Resin diorama pendants – how to make diorama pendants with resin

diorama pendants with resin

Originally published January 2018.  Updated January 2020.

Now that my kids are a little older, their school projects have become a little more sophisticated.  When they had to do a diorama as a book report, I took that as an opportunity to take on my own resin diorama project.

If you aren’t familiar with dioramas, they are a miniature way to capture a scene from history, a book, movie, etc.  I didn’t necessarily have a theme or memory in mind to make into a diorama pendant, but chose instead to ‘work backwards’ with their leftover diorama miniatures.  Any store that sells supplies for dollhouses and model trains should have suitable items for making your own resin dioramas.

diorama pieces

Resin diorama pendants project 1

I found a piece of clip art with a Stegosaurus dinosaur.

dinosaur clip art

To make sure it would lie flat, I placed it into my domino size silicone mold along with the dinosaur model to make sure they both fit before pouring the resin.

fitting dinosaur and clip art into mold

Once I knew the paper fit, I sealed it on each side with a couple of layers of clear drying white glue.  By doing this on freezer paper, I’m able to pull up the clip art without tearing it once it’s dry.

sealing clip art with glue

After the glue dried (wait 12 hours or more), I mixed Resin Obsession super clear resin to go into my silicone mold.  I poured in enough resin just to cover the bottom, then used my stir stix to spread it.

pouring resin into a silicone mold




By coating the paper with resin before placing it into the mold, it will make it less likely that bubbles will get introduced.

coating clip art with resin

I did the same thing with my dinosaur before I put him in the mold cavity.  I added more resin to the top and allowed him to cure.

adding a dinosaur to resin

Once the resin cured, I was able to demold the resin diorama by flexing the silicone mold.

demolding resin from a silicone mold

My dinosaur looks prehistoric in this pendant.  All I need to do now is file off the sharp edges and apply a bail.

dinosaur diorama resin pendant

Resin diorama pendants project 2

I wanted to create another pendant with clip art, but this time used an extra large rectangular silver bezel blank.

trimming clip art

Once again, I checked to be sure the clip art and diorama figure fit in the pendant before pouring the resin.

checking placement of clip art and diorama figure

Next, I applied a layer of clear drying white glue.

adding glue to a pendant




Then, I placed the clip art over the glue and placed another layer of glue on top of that.

Tip:  Make sure your glue is thoroughly dry before proceeding to the next step.  Otherwise, moisture stains can still wick into your clip art.

adding glue to a clip art within a pendant

I poured a small amount of mixed Resin Obsession super clear resin in the bezel.

pouring resin into a bezel

Because I only want the resin to barely coat the bezel, I didn’t fill it all the way.  Instead, I added a small amount of resin, then rotated the bezel to coat the bottom.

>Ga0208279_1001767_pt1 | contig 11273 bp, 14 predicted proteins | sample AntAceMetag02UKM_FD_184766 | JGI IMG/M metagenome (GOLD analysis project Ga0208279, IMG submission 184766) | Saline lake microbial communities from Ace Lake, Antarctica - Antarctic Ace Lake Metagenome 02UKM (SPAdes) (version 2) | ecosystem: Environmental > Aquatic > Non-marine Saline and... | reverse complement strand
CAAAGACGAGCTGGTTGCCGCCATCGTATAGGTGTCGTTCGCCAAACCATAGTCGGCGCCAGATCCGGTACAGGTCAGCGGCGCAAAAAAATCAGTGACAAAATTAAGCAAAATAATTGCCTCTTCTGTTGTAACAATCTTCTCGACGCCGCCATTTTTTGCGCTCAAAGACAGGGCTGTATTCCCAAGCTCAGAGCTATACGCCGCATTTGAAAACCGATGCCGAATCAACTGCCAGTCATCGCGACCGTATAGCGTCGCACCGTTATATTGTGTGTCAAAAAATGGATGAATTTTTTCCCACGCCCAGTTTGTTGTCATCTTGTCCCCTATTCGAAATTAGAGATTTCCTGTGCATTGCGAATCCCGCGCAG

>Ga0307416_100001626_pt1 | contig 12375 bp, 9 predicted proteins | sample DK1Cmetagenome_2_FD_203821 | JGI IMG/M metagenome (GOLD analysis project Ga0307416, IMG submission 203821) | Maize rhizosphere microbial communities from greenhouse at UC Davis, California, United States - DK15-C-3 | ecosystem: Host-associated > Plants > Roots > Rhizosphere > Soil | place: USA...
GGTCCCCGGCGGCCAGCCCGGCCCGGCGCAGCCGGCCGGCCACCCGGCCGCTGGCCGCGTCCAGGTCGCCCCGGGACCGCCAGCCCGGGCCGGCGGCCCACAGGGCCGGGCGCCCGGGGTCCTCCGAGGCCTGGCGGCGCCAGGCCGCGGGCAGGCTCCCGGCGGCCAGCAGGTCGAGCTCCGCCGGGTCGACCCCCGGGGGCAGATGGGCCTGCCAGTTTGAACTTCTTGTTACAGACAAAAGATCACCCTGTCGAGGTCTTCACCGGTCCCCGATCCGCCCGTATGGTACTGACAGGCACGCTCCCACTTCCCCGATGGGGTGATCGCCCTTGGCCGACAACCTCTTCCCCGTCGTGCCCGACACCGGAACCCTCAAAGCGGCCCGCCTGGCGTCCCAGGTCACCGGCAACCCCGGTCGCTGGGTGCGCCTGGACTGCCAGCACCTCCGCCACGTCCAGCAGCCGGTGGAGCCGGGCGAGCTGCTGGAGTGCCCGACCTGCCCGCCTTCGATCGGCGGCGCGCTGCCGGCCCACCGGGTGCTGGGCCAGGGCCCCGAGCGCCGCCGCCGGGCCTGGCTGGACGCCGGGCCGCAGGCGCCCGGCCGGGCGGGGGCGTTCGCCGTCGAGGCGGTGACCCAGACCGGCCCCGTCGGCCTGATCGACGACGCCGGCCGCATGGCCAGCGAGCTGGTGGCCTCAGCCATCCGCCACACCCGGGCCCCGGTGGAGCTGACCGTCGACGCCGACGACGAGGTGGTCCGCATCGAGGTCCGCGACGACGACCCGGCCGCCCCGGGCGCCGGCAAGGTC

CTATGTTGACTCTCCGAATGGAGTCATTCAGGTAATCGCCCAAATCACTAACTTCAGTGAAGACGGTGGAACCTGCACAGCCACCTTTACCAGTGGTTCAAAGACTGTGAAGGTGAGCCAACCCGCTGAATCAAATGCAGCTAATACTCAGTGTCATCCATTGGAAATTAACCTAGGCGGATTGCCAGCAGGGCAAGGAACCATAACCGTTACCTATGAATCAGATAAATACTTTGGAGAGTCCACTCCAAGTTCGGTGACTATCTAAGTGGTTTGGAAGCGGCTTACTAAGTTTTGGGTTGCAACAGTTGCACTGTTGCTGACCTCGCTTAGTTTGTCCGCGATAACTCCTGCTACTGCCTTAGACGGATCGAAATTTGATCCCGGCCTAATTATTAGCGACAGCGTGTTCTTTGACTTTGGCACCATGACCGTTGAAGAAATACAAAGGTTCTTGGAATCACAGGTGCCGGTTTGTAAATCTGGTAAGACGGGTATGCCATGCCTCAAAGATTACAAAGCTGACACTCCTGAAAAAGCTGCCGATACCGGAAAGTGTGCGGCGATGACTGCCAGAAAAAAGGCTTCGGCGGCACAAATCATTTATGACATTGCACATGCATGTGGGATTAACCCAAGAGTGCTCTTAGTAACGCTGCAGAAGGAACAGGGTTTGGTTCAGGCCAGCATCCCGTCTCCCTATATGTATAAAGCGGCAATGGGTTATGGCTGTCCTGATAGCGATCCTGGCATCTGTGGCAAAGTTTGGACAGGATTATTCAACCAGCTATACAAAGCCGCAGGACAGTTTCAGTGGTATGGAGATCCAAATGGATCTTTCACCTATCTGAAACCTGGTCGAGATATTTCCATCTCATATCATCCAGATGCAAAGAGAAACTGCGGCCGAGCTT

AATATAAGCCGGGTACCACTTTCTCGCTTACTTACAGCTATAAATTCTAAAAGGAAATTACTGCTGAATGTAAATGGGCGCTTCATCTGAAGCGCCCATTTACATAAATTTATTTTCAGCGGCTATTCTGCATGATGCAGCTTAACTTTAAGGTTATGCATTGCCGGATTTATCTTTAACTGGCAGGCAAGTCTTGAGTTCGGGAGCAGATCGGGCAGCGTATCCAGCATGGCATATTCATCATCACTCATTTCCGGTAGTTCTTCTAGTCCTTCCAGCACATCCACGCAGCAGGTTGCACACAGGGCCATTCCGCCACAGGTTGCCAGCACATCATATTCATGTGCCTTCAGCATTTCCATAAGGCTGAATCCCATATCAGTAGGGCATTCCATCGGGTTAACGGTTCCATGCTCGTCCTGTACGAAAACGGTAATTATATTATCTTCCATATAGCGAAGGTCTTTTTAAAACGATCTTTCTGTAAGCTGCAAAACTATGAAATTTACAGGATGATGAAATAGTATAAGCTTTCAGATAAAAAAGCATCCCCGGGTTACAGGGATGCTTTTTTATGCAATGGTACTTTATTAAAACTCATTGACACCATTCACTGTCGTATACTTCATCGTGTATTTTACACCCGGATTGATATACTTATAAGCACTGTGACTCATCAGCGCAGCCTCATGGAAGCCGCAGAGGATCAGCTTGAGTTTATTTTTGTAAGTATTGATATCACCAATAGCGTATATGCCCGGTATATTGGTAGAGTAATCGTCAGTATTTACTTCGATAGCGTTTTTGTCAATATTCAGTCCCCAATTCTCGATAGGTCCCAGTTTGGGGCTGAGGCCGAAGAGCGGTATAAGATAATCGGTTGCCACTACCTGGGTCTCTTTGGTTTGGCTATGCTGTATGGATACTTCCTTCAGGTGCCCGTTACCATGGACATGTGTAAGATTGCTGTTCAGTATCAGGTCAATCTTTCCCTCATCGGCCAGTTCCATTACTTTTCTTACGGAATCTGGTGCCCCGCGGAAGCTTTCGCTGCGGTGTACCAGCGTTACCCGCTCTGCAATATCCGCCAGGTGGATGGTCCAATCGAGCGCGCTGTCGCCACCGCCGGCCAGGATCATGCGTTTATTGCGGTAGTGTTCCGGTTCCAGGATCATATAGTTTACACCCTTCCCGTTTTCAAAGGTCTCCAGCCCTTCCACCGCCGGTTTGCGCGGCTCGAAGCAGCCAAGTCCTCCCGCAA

rotating bezel to move resin around

Once the back was coated, I placed my farmer on the resin.  I added a bit more to cover the back, but not too much.  I didn’t want him covered as I was trying to achieve a three dimensional effect like this was a real diorama.

placing figure in resin

My finished farmer pendant turned out pretty cute.  I like how he looks like he’s standing on a hillside.

farmer diorama resin pendant

Resin diorama pendants project 3

This seahorse is pretty cute, and I thought it would be cool to make a pendant like he is swimming underwater.

seahorse miniature and sand

I was pretty happy to see that he fit into rectangular charm mold 411.

seahorse and a plastic resin mold

My first resin pour, I wanted to create the bottom of the ocean for the pendant.  I propped up the resin mold, then poured a small amount of super clear resin into the cavity.  I only wanted it to take up the bottom half of the mold.

pouring resin into a plastic mold

To that, I added a tiny bit of sand.  Then, I let the resin cure.

Once the first layer completely cured, I tilted the mold the other way and added super clear resin that had been colored with the Resin Obsession transparent blue pigment.

pouring blue resin into a mold




After allowing the second layer of resin to cure, I placed the mold flat.  I mixed more super clear resin clear for a third pour and put the seahorse in that layer.

Note:  Carefully plan out all layers of your diorama.  I wanted blue resin to make the the seahorse look like he was swimming, but I needed to be sure it was behind him.  Otherwise, you may not see him very well if he has colored resin over him.

placing a seahorse model in clear resin

My little seahorse looks like he is gliding across the bottom of the ocean.  Now all he needs is a name!

seahorse pendant

Resin diorama pendants project 4

In keeping with my ocean theme, I want to make this crab into a drop pendant using a clear silicone cylinder mold.  He is a little too big for the mold, but fit okay once I put him on his side.

crab in silicone mold




I wanted my crab to look like he was walking across sand.  First, I poured super clear resin into the bottom of the cylinder mold.

pouring resin into a silicone cylinder pendant mold

While the resin was still liquid, I added a tiny bit of sand.

adding sand to resin

I added a bit more resin after adding the sand.  Because I knew the crab would only fit in the mold on an angle, I propped the mold up on a bottle cap before allowing it to cure.

propping up mold to allow resin to cure on an angle

After the first layer cured, I mixed more resin and added a small amount to the mold.  I coated my crab with resin before adding him to the mold.